Our Knowledge of the World and the World’s Knowledge of Us

By Harry Sit

I chatted with a visitor from France last week. We were talking about the fuel efficiency of our cars. Here in the United States the fuel efficiency is measured in miles per gallon (mpg). The higher the mpg, the more fuel efficient a car is. In Europe, it’s measured in liters per 100 kilometers (L/100 km). The lower the number, the more fuel efficient a car is. He told me a good car in Europe consumes 6.5 – 7 liters per 100 km. How does that translate into miles per gallon? It turns out the relationship between the two measures is

miles per gallon * liters per 100 kilometers = 235

So 6.5 liters per 100 kilometers is 235 / 6.5 = 36 mpg. 7 liters per 100 kilometers is 235 / 7 = 34 mpg. That’s pretty good. My car gets 25 miles per gallon. That’s 235 / 25 = 9.4 liters per 100 kilometers. It uses almost 50% more gas than a good car in Europe.

On a side note, this French guy knows a lot more about the U.S. than I know about France. First off he speaks English with a French accent, but I don’t speak French at all, although I’ve been to France just like he’s here in the U.S. He knows about McCain and Obama, and even who their running mates are. He knows about Wal-Mart, the IRS, and America’s subprime problem. He even knows about Michael Moore.

I don’t know what to make of this. Is this French guy just special or do people in the world in general know more about the United States than Americans know about the world? I think it’s the latter. Why is that? Do Americans do a better job marketing “the American way” to the rest of the world or are Americans simply more internally focused?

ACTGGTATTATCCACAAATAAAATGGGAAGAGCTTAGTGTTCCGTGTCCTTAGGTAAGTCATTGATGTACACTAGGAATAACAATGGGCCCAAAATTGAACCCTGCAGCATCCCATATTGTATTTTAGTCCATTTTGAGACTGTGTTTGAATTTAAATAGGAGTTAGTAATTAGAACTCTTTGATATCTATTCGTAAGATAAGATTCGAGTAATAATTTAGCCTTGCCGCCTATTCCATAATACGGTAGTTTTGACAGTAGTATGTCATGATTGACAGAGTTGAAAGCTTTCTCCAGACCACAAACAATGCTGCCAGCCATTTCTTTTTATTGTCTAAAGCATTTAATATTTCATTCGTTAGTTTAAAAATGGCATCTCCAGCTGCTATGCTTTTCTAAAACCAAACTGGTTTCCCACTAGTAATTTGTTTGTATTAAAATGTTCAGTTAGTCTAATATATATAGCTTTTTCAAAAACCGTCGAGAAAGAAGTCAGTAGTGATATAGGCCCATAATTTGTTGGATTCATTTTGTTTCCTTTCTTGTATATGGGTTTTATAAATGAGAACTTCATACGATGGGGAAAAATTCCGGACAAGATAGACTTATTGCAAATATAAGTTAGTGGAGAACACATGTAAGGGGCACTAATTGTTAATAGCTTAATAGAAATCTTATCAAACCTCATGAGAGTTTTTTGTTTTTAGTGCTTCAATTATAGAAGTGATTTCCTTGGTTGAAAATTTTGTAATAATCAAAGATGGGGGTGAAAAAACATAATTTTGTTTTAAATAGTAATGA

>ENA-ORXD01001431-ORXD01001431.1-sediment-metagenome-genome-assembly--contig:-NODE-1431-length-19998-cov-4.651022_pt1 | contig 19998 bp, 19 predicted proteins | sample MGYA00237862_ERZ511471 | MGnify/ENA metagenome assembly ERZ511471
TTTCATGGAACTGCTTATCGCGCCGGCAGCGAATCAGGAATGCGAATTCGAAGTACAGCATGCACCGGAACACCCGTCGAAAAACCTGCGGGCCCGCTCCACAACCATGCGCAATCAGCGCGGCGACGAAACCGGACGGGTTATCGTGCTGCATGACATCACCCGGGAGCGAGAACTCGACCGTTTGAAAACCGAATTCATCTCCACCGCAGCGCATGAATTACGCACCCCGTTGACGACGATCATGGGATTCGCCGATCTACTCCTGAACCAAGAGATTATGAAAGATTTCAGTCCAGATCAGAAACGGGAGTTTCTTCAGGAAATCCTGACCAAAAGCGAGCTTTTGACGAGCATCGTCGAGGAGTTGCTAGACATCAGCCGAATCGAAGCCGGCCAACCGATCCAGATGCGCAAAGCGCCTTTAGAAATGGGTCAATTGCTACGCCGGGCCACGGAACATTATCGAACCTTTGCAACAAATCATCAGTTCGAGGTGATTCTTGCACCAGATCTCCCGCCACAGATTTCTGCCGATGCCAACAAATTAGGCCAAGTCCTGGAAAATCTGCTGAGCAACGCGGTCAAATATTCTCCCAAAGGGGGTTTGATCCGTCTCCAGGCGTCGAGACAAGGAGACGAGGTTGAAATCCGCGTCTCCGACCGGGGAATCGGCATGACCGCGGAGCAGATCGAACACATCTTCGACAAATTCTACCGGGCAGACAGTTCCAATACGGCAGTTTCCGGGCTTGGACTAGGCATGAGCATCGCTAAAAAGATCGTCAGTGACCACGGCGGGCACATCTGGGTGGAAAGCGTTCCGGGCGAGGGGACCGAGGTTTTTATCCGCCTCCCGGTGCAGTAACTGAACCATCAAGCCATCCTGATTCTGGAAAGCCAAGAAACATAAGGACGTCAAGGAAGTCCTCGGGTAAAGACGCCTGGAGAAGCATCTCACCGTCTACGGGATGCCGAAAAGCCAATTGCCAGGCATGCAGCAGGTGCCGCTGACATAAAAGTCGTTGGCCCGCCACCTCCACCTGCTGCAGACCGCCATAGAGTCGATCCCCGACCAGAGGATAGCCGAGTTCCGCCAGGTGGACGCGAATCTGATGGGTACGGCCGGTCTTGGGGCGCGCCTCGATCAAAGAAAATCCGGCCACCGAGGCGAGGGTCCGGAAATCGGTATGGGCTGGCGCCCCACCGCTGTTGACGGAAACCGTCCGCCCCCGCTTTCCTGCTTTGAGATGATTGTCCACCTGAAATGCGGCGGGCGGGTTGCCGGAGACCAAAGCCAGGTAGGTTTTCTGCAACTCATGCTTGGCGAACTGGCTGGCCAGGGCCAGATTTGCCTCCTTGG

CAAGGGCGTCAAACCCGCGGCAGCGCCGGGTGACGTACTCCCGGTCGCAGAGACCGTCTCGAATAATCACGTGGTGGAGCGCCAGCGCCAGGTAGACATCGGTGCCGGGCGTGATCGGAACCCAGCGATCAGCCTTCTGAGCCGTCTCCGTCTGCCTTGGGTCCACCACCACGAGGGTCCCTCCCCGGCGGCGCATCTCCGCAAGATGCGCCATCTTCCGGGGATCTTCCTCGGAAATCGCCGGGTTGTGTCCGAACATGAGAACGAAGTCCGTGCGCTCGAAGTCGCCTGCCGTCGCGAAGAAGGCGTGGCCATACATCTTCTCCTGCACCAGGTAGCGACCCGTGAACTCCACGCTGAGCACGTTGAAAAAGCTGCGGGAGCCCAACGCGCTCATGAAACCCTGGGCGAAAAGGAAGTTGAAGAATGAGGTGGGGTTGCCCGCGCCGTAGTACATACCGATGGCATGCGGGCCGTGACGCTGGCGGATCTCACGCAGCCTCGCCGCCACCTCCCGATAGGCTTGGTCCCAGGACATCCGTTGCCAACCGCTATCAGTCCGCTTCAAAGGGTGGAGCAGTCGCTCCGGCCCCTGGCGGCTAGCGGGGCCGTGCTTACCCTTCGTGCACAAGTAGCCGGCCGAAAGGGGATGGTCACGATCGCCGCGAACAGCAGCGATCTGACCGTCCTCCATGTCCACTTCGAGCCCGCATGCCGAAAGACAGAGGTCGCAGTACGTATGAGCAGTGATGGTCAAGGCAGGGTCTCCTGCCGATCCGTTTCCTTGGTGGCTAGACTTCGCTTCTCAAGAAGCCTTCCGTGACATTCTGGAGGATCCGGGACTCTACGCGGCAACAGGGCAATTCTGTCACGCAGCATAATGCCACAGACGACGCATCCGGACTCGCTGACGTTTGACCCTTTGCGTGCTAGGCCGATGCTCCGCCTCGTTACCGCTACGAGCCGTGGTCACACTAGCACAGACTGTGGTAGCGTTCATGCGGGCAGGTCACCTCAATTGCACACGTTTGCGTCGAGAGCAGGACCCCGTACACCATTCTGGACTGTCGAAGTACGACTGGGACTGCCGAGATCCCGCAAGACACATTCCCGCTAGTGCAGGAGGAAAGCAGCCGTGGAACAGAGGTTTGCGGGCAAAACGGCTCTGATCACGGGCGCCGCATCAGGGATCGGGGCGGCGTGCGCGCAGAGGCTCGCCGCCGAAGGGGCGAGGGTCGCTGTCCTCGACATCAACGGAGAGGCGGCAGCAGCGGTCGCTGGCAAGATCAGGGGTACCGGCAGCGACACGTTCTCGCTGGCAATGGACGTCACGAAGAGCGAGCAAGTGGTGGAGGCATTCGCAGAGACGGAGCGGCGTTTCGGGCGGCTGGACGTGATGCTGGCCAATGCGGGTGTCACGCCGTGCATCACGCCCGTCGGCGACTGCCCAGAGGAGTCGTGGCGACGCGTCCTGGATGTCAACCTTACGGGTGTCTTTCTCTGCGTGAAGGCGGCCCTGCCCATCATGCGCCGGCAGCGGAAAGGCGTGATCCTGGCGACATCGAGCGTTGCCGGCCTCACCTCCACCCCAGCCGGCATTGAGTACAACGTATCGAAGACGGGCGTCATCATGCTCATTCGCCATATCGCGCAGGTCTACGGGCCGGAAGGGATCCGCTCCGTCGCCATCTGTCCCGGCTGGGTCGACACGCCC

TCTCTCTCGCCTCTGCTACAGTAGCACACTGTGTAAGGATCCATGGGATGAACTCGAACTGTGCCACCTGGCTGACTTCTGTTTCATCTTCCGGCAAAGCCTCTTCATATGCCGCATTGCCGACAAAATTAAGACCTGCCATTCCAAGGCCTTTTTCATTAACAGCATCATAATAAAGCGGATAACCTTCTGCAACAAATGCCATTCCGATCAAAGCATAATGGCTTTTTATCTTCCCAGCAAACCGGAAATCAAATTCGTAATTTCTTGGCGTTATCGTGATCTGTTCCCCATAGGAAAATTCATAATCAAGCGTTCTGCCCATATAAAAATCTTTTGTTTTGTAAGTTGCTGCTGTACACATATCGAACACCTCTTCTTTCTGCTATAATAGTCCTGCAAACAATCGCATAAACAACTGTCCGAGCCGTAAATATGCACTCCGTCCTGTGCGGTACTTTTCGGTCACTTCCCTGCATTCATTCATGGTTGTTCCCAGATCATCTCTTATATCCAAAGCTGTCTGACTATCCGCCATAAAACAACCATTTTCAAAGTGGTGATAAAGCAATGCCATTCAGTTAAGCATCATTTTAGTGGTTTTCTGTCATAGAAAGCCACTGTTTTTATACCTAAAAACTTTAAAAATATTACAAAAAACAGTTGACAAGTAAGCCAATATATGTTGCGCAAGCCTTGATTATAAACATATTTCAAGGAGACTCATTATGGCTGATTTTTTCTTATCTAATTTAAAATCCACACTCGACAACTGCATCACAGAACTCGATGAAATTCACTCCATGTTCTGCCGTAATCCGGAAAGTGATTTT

Some quiz questions for you, dear readers. See how many questions you can answer without Googling.

1. Nicolas Sarkozy, Gordon Brown and Angela Merkel are the heads of state in Europe. Who are their right hand men/women?

2. What’s the name of a major chain store in France, UK or Germany like Wal-Mart in the U.S.?

3. What’s the name of the taxing authority in those countries?

4. Is there an equivalent to Michael Moore in Europe?

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7 Comments on Our Knowledge of the World and the World’s Knowledge of Us

1. MSJW on September 15, 2008

Couple of things…

First, there is very good logic for reporting fuel efficiency as volume of fuel/distance as opposed distance/volume of fuel. For an explication of these reasons see http://www.sciencedaily.com/releases/2008/06/080619142118.htm which discusses the Duke Business School Study.

Second, clearly you didn’t get the memo that despite being involved in everyones business Americans don’t really care about other peoples lives. All we know is that it is different, and different is bad. Being a true American (something that is not always laudable), I have no idea what the answers to your questions are. But here is a question in return, “What would be different if the average American did know the answers to your questions?”

2. Naz on September 16, 2008

I’m from Australia and know the answers to some of your questions – I also know all of those things about America that you mention. I experience this phenomenon quite a bit because we get quite a few American’s moving to Australia to at my workplace. To answer the previous comment, American’s knowing more about other places may make them question the way things are done, and see that some things they may not thing are practical actually are. For instance, some examples from Australia:
- voting is compulsory (you can postal vote, or you get fined, or have to go to some effort to prove you couldn’t vote otherwise)
- most university (sorry college) courses are ‘free’ i.e. you get an interest free loan automatically from the government, and in return, when you are earning money (approx > \$30000 p.a.), the government takes extra money when they take tax until the loan is repaid